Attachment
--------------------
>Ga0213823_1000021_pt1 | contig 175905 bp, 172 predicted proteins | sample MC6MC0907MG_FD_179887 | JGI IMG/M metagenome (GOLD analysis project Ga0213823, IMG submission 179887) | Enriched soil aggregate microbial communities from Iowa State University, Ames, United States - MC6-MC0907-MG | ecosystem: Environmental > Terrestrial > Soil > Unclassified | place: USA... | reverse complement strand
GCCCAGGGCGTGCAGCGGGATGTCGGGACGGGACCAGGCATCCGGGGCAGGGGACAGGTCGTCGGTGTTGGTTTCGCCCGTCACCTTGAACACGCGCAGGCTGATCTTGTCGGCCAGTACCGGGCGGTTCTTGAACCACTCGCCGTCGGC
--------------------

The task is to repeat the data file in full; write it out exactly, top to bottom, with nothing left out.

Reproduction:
>Ga0213823_1000021_pt1 | contig 175905 bp, 172 predicted proteins | sample MC6MC0907MG_FD_179887 | JGI IMG/M metagenome (GOLD analysis project Ga0213823, IMG submission 179887) | Enriched soil aggregate microbial communities from Iowa State University, Ames, United States - MC6-MC0907-MG | ecosystem: Environmental > Terrestrial > Soil > Unclassified | place: USA... | reverse complement strand
GCCCAGGGCGTGCAGCGGGATGTCGGGACGGGACCAGGCATCCGGGGCAGGGGACAGGTCGTCGGTGTTGGTTTCGCCCGTCACCTTGAACACGCGCAGGCTGATCTTGTCGGCCAGTACCGGGCGGTTCTTGAACCACTCGCCGTCGGC